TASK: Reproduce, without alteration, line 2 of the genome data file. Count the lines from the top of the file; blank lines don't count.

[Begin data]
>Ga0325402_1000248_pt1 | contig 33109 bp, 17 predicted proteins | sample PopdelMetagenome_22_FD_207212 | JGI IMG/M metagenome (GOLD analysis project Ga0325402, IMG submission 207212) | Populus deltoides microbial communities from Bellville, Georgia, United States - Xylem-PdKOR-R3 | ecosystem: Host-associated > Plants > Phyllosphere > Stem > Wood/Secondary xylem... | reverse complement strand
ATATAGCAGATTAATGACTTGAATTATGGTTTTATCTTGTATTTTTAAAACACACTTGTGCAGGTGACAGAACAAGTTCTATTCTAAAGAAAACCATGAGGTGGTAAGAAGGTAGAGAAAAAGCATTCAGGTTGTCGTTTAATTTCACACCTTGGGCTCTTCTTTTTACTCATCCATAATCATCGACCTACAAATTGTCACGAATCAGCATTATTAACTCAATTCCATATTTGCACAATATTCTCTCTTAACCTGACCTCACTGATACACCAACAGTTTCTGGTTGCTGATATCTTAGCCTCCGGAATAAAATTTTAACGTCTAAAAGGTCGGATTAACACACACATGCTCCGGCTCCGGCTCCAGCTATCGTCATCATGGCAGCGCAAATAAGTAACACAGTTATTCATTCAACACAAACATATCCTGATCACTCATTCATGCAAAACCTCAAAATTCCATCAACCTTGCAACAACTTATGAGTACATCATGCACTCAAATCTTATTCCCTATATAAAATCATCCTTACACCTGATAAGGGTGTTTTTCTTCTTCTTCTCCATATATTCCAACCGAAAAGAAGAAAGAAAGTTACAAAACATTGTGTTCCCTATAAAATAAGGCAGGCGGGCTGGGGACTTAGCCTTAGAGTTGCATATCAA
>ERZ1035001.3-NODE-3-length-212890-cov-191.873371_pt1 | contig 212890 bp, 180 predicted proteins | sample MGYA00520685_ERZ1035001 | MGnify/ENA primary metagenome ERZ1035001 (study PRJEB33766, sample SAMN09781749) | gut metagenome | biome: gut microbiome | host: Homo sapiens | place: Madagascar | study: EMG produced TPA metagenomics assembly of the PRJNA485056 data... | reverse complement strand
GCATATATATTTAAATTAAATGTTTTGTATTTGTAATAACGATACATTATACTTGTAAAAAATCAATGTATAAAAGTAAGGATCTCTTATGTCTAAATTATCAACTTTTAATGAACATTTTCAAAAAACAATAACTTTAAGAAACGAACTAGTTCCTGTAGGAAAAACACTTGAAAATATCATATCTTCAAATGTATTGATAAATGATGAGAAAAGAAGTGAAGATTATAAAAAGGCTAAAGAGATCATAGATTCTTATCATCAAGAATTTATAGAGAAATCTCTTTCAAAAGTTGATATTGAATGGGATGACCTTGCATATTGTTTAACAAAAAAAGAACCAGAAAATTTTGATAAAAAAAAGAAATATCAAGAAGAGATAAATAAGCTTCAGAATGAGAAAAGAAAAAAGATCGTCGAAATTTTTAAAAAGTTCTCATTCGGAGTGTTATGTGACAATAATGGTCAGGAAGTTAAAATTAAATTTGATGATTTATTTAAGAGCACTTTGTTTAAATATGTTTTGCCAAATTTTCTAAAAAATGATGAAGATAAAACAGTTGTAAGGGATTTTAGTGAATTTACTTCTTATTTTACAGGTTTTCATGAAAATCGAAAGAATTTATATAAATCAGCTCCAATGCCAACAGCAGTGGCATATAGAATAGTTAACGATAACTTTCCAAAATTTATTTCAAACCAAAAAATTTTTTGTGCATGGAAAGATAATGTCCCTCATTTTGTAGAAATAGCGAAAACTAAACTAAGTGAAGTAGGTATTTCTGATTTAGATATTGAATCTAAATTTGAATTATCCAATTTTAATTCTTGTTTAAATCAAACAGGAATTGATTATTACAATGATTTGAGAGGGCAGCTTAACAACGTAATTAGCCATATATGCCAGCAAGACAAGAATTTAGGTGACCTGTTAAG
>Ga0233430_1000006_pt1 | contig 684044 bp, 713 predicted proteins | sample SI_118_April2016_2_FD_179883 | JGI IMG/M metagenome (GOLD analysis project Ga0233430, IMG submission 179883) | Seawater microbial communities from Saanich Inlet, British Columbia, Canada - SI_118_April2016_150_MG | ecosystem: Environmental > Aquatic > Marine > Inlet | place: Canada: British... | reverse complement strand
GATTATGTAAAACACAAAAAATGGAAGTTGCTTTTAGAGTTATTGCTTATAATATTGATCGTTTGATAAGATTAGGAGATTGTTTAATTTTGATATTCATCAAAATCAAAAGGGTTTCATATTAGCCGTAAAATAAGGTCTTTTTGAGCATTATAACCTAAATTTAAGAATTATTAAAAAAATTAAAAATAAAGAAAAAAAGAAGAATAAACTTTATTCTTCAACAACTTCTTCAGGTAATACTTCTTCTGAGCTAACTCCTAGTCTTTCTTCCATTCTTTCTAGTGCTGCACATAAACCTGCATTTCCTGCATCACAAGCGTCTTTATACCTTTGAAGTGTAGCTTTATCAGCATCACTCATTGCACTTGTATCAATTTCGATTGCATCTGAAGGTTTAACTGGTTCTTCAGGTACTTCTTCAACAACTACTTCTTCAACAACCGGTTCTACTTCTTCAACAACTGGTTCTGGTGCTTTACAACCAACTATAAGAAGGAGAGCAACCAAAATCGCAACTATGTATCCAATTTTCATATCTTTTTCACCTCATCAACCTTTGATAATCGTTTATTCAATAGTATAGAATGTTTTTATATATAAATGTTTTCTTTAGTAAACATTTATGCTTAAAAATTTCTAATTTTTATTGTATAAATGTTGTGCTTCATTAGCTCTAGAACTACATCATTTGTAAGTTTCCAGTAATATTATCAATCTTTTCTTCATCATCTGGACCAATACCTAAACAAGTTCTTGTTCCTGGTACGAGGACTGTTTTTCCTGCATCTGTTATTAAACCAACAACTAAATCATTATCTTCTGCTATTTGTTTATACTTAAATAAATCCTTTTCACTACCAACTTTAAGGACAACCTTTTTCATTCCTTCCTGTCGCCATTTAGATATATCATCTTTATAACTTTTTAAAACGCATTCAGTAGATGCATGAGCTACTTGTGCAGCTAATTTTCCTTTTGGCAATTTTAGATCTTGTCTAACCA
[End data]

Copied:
ATATAGCAGATTAATGACTTGAATTATGGTTTTATCTTGTATTTTTAAAACACACTTGTGCAGGTGACAGAACAAGTTCTATTCTAAAGAAAACCATGAGGTGGTAAGAAGGTAGAGAAAAAGCATTCAGGTTGTCGTTTAATTTCACACCTTGGGCTCTTCTTTTTACTCATCCATAATCATCGACCTACAAATTGTCACGAATCAGCATTATTAACTCAATTCCATATTTGCACAATATTCTCTCTTAACCTGACCTCACTGATACACCAACAGTTTCTGGTTGCTGATATCTTAGCCTCCGGAATAAAATTTTAACGTCTAAAAGGTCGGATTAACACACACATGCTCCGGCTCCGGCTCCAGCTATCGTCATCATGGCAGCGCAAATAAGTAACACAGTTATTCATTCAACACAAACATATCCTGATCACTCATTCATGCAAAACCTCAAAATTCCATCAACCTTGCAACAACTTATGAGTACATCATGCACTCAAATCTTATTCCCTATATAAAATCATCCTTACACCTGATAAGGGTGTTTTTCTTCTTCTTCTCCATATATTCCAACCGAAAAGAAGAAAGAAAGTTACAAAACATTGTGTTCCCTATAAAATAAGGCAGGCGGGCTGGGGACTTAGCCTTAGAGTTGCATATCAA